The Fender Acoustasonic Jazzmaster combines the iconic Jazzmaster body style with hybrid electroacoustic technology to create a shape-shifting instrument that inspires the same sonic curiosity as the original. Joining the Telecaster and Stratocaster in the Acoustasonic lineup, the Jazzmaster's larger offset body yields a resonance that makes the Fender and Fishman-designed sound engine take on a new character—while introducing fresh voices like Mahogany Jumbo and Lo-Fi Piezo. With a Tim Shaw-designed humbucker for big electric guitar tones and a variety of acoustic settings, players will have a spectrum of possibilities at their fingertips.
We spoke with Billy Martinez, VP category manager (Acoustic and Squier Divisions) at Fender, about how the Acoustasonic Jazzmaster follows in the experimental footsteps of its namesake while adventuring into new tonal territory.
Often used to push the boundaries of sonic exploration, the Jazzmaster is the guitar of choice of many of the iconic, enduring musicians of the indie music scene, from Kevin Shields to Thurston Moore to J Mascis. How do you pay tribute to that history, manifesting that ethos of experimentation into this unique model?
Billy Martinez: The Jazzmaster has always made a name for itself in many genres, from Elvis Costello to Sonic Youth, as well as the artists you mentioned. Taking that knowledge and embracing it, the Acoustasonic Jazzmaster lends itself to explore sonic opportunities. We really wanted guitar players to have an array of acoustic and electric tones to create their own unique sound, just as artists have done with the Jazzmaster in the past.
What does the Jazzmaster body give you from a design perspective?
The larger body allowed us to offer more unique voices and give the Jazzmaster its own identity within the Acoustasonic platform. Right away, players will notice the acoustic sound it produces, without being plugged in, has a bolder sound. Layer in the electronics and it's easy to see that the Jazzmaster body took the voicings to a whole new level. We're excited to see how guitar players will use it to create their own sound.
How close are the acoustic voices in this model as compared to the Telecaster or Stratocaster models?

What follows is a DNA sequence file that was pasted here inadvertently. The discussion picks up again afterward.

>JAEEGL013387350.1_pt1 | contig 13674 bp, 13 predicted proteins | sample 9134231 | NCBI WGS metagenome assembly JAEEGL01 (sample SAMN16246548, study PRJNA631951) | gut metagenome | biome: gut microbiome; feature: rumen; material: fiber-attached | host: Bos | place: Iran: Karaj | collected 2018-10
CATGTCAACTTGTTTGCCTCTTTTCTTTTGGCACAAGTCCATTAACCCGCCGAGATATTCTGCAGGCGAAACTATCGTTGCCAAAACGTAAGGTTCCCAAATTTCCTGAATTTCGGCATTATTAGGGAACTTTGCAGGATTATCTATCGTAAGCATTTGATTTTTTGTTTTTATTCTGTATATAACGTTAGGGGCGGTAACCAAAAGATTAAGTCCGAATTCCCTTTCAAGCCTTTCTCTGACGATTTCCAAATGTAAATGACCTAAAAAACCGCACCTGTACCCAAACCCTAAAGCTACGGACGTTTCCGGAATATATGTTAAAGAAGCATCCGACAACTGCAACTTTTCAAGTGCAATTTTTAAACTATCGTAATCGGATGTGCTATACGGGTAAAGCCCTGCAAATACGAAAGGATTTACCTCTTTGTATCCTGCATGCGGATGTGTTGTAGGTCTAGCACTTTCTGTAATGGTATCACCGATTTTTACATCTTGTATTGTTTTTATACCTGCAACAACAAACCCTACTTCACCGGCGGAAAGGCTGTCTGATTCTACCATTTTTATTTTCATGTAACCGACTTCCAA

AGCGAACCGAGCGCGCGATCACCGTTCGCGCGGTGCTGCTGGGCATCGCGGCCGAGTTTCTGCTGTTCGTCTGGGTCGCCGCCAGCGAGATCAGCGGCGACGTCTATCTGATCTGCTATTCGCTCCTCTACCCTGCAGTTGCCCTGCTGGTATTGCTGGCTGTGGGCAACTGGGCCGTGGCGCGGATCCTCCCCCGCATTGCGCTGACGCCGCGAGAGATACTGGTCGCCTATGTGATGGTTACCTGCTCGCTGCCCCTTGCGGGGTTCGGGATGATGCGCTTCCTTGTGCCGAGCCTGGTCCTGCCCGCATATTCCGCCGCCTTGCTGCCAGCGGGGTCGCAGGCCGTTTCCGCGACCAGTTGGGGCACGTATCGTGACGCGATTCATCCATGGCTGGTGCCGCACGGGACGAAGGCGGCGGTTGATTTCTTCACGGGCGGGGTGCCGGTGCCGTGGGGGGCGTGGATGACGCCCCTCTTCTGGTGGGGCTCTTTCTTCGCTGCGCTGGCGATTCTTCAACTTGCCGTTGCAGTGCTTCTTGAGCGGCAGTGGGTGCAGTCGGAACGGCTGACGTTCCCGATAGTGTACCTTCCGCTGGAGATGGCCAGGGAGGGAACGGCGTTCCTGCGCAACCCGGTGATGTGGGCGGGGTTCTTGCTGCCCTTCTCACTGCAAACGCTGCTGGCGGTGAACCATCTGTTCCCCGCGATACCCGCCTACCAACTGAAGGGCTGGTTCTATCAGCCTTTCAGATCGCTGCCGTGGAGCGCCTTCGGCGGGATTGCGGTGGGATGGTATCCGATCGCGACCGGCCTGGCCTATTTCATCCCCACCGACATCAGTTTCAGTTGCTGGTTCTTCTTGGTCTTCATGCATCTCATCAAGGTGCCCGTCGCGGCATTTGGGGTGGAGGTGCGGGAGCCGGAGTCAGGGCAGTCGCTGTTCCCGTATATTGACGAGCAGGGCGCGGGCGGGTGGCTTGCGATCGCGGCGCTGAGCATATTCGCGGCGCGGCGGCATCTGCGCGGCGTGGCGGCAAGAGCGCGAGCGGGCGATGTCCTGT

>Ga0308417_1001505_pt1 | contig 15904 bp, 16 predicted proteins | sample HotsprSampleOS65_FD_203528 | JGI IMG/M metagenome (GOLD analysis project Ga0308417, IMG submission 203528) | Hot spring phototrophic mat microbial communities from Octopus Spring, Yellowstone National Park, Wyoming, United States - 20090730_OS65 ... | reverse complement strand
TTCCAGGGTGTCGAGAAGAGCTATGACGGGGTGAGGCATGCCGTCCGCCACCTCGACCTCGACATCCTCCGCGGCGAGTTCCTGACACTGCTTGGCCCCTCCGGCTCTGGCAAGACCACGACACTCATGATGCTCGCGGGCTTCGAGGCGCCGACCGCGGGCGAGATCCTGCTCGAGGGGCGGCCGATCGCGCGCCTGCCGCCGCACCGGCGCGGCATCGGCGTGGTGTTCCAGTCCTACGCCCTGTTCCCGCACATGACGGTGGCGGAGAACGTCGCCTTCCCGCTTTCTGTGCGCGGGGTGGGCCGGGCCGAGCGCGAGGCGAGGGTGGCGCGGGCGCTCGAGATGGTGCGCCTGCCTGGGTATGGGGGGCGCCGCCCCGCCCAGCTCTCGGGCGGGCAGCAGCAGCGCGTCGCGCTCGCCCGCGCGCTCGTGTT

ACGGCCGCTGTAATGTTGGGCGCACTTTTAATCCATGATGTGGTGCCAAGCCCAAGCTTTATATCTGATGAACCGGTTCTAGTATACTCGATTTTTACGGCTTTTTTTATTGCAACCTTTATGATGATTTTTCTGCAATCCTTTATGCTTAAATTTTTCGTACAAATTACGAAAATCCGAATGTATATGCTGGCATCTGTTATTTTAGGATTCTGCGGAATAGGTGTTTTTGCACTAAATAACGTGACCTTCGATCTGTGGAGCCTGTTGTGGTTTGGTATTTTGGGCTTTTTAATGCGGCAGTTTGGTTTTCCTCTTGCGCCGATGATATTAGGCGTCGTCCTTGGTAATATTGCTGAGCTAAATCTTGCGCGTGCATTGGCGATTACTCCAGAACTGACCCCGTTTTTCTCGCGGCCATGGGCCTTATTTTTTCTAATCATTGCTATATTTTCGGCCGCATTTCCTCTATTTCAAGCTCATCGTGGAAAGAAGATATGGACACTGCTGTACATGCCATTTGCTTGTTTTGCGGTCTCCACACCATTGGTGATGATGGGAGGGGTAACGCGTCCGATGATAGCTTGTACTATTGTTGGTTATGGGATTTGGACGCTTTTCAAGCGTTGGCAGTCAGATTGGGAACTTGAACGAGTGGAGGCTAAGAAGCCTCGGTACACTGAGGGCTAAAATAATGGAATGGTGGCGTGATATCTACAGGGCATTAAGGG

There are similar voices in this guitar, and because the Jazzmaster has a larger body shape, they will sound different. That's the great thing about these instruments. The guitars in their analog forms really affect the tonal characteristics, and each [model] has its own identity.
How would you describe the lo-fi voicings? Was there a starting point for inspiration?
In Position 2A, we were able to use the larger body shape to stand along with the under-saddle piezo pickup, so the guitar is acting as a traditional acoustic guitar with its own tonal capabilities. Roll the blend knob clockwise, and we created a sound that is raw and in your face by adding some grit and gain to the piezo pickup, which I think sounds amazing.
How does the pickup system work?
In Position 1, we utilize the Acoustasonic Shawbucker pickup for the electric tones. In Positions 2, 4 and 5, we use the under-saddle piezo pickup to capture the acoustic tones. Position 3A uses the same under-saddle pickup, but then blends in the body sensing pickup, using both pickups together to create a very bold tone.
Were there any unexpected learnings when putting together this model?
One of the unique things we discovered, as I mentioned above, is the ability to let the guitar and piezo work in a more traditional fashion. The body shape allowed us to create a new acoustic body shape, and that was really exciting in a guitar with these types of design elements.
Given the unique voicing options and combinations available to players, is there a specific rig that you'd recommend?
First and foremost, I would play it direct or through a PA speaker, so the player can hear all of the different tone options this guitar has in its most pure form. Another great option is to use an A-B-Y box to use an acoustic amp for the acoustic voices and then easily switch to an electric amp for the electric tones. But really, the options are open to each player's interpretation of what "their sound" is, and how they use it.
Do you have a favorite voice or voicing combination?
My personal favorites are 2b and 3b. I love the lo-fi crunch in 2b because of how unique it is. Additionally, I've always gravitated towards the acoustic sounds with the body sensor fully engaged in all three models.